Why Hanukkah is known as the Festival of Lights

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Hanukkah is known as the Festival of Lights. It is celebrated by the kindling of lights over the festival’s eight days. These lights should be placed in a doorway or window to publicize the festival and the miracle of the oil. The main miracle that is celebrated throughout the eight days of the festival was the miracle of the oil for the Temple Menorah. Only enough oil for one day was found to light the eternal flame, but the oil burned for eight days.

Hanukkah can also be seen as a celebration of the victory of the forces of light over the forces of darkness. The Temple
was rededicated having been cleared of idols and pagan altars. It also symbolises the spiritual light of Judaism prevailing over the Hellenism that was becoming common by Jews at the time.

Hanukkah is symbolised by the burning of candles in a menorah or Hanukkiah. The Hanukkah menorah is a candelabra containing eight lights for each of the eight days plus the shamash or guard. The first night of the festival is marked by kindling a single flame in the Hanukkiah. Each successive night an additional flame is kindled. On the second night two flames are lit, three on the third night and so on until the eighth night when all eight flames are burned.

The Hanukkiah is placed in a window or doorway. It should be visible to the world, allowing the light of Judaism to be spread around the world.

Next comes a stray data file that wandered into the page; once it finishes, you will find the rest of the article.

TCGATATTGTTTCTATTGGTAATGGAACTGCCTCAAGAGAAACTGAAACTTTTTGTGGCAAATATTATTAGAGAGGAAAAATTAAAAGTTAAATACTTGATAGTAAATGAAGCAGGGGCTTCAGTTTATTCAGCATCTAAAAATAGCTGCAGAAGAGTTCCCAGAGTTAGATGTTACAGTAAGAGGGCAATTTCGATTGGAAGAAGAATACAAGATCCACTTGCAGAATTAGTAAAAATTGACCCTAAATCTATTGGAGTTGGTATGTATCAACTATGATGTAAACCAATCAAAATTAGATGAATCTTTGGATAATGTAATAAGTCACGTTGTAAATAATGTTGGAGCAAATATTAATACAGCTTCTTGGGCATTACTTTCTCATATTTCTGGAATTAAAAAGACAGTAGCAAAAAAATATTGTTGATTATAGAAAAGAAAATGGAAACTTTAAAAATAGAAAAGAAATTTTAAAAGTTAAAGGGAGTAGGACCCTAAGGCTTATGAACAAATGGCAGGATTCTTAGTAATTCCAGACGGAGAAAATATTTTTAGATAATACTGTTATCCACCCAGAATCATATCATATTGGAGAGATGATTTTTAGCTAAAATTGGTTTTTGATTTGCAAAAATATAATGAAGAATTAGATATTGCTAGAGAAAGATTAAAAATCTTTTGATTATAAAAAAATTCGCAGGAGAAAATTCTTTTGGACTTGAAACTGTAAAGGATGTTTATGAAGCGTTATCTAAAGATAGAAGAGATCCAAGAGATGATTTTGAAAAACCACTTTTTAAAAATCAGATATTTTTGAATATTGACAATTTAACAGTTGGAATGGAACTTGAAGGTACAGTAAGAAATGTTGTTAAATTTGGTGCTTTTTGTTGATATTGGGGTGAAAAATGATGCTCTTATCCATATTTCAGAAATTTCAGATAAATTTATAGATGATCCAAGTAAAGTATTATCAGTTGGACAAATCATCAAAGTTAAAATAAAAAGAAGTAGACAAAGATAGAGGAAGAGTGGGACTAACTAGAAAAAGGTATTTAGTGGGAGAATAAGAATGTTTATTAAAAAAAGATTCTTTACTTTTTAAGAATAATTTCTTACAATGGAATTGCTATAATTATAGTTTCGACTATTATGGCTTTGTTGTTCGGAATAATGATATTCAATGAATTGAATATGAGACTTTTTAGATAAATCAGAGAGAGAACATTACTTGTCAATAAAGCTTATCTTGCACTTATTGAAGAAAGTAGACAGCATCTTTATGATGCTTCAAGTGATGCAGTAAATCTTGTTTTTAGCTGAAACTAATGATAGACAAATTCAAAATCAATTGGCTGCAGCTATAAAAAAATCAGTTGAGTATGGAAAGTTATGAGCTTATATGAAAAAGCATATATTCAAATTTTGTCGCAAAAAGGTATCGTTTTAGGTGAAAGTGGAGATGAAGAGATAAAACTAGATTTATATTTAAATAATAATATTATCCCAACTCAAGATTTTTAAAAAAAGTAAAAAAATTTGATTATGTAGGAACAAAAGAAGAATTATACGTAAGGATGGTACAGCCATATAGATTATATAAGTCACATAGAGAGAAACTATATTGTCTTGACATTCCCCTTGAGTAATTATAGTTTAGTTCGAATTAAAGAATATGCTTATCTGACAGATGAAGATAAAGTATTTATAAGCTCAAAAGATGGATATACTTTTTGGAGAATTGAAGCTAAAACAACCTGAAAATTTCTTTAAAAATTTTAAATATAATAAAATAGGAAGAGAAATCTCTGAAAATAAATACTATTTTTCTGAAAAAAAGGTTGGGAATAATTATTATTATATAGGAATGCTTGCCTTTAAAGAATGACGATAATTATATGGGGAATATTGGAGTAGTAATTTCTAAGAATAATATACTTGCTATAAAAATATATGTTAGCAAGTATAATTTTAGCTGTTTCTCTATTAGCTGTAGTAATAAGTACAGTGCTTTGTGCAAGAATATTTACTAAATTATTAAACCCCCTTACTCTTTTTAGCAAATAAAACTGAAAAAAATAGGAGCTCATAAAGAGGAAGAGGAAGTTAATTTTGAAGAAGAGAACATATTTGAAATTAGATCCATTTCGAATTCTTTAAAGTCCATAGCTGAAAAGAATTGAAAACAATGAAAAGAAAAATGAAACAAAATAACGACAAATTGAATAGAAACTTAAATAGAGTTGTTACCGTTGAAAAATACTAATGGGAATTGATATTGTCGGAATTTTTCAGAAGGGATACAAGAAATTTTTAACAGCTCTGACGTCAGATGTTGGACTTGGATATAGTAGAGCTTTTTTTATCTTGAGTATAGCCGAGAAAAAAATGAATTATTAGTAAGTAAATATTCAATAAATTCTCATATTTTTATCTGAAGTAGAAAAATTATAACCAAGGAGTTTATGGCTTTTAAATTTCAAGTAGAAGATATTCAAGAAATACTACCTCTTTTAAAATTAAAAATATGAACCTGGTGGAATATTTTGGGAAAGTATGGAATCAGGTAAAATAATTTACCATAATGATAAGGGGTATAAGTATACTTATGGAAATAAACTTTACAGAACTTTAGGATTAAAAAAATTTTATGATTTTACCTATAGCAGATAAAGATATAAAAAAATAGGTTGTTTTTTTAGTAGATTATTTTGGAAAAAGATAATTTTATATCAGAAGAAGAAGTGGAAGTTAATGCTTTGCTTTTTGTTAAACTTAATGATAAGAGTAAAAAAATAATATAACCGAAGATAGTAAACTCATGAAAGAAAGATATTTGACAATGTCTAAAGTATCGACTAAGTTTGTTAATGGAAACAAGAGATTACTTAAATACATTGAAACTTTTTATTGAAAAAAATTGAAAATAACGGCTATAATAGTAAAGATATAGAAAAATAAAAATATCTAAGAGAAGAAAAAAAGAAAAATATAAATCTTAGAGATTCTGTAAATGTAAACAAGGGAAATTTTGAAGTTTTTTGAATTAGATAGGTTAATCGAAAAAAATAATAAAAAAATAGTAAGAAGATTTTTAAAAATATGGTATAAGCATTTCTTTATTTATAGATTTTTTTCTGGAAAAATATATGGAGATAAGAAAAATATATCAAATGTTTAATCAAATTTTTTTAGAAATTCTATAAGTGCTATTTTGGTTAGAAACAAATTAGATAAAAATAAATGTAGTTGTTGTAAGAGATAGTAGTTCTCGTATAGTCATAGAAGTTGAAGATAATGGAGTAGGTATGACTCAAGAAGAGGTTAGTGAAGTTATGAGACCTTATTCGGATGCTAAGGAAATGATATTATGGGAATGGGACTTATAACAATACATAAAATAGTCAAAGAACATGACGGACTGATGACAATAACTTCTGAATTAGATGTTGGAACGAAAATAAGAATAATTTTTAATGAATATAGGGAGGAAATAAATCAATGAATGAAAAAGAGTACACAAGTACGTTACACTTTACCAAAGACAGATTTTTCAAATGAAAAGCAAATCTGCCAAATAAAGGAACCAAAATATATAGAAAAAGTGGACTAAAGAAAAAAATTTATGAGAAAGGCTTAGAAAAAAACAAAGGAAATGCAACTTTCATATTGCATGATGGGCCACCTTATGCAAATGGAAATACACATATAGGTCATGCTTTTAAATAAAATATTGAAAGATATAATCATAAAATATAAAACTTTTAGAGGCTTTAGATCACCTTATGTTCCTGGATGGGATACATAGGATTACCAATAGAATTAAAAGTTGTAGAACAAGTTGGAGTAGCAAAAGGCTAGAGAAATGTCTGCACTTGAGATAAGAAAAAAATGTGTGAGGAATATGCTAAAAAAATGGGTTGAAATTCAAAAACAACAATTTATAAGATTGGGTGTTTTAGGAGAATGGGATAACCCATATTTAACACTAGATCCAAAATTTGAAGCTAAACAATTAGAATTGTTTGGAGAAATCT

The use of lights not only to commemorate the miracle, but to publicise it is a true reflection of Hanukkah’s other name The Festival of Lights.

The Syrian Greeks had desecrated the temple and most of the oil had been contaminated. Only one container of pure oil was found. Only the purest sanctified oil could be burned in the sacred menorah. There was only enough oil to burn for one day, but the one-day supply of oil burned for eight days.

It is the miracle of the oil that is commemorated each year. But this was preceded by some major events. The most powerful army in the world was in control of Judea. Jerusalem was in the hands of the Greeks under Antiochus. Unlike his predecessor, Antiochus would not tolerate the practice of Judaism, and the Temple
was used for the slaughter of forbidden animals and the practice of Hellenistic Pagan rituals.

Jews living in the land were becoming Hellenised. Taking on the path of least resistance, they began taking on Greek customs, religious rituals and Greek names.

Judah Maccabee and his four brothers formed a guerrilla army called the Maccabees to take on this formidable force. The Maccabees won a stunning victory over the Greek-Syrian army. The military victory of a small band of rebels over a powerful fighting machine must be a huge miracle. It allowed the holy Temple to be rededicated and for the daily services to re-commence. The miracle of the oil is the last of the miracles that occurred at this time and made it possible for the Temple
to function for a full eight days until fresh supplies of pure oil could be sourced.

The entire celebration centres on the light – the light of the oil, the light of the candles. Judaism would rather focus on this miracle rather than that of a military victory. The victory is a victory of the forces of light representing G-d’s law over the idolatrous forces of darkness. The foods enjoyed over Hanukkah represent foods cooked in oil. The menorahs are placed in windows or doorways to publicise this victory of light over darkness to the whole world.

Hanukkah is truly the Festival of Lights.


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